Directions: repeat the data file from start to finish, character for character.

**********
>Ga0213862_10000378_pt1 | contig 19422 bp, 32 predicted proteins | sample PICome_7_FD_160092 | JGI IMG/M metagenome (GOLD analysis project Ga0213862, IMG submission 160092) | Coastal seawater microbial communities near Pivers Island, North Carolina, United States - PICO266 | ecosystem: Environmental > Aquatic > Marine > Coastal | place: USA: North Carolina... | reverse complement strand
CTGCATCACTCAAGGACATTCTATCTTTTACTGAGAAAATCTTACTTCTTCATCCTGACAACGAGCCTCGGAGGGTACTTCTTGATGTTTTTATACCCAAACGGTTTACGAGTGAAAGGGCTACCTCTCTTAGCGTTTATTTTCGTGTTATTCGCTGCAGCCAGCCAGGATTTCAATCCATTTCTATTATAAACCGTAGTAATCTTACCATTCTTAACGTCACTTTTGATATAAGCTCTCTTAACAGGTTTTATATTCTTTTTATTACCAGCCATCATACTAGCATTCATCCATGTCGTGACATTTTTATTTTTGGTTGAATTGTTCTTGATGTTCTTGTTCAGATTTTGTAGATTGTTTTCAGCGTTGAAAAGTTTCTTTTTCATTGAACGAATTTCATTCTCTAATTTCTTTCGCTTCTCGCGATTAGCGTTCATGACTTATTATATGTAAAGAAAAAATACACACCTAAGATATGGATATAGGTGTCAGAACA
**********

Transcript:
>Ga0213862_10000378_pt1 | contig 19422 bp, 32 predicted proteins | sample PICome_7_FD_160092 | JGI IMG/M metagenome (GOLD analysis project Ga0213862, IMG submission 160092) | Coastal seawater microbial communities near Pivers Island, North Carolina, United States - PICO266 | ecosystem: Environmental > Aquatic > Marine > Coastal | place: USA: North Carolina... | reverse complement strand
CTGCATCACTCAAGGACATTCTATCTTTTACTGAGAAAATCTTACTTCTTCATCCTGACAACGAGCCTCGGAGGGTACTTCTTGATGTTTTTATACCCAAACGGTTTACGAGTGAAAGGGCTACCTCTCTTAGCGTTTATTTTCGTGTTATTCGCTGCAGCCAGCCAGGATTTCAATCCATTTCTATTATAAACCGTAGTAATCTTACCATTCTTAACGTCACTTTTGATATAAGCTCTCTTAACAGGTTTTATATTCTTTTTATTACCAGCCATCATACTAGCATTCATCCATGTCGTGACATTTTTATTTTTGGTTGAATTGTTCTTGATGTTCTTGTTCAGATTTTGTAGATTGTTTTCAGCGTTGAAAAGTTTCTTTTTCATTGAACGAATTTCATTCTCTAATTTCTTTCGCTTCTCGCGATTAGCGTTCATGACTTATTATATGTAAAGAAAAAATACACACCTAAGATATGGATATAGGTGTCAGAACA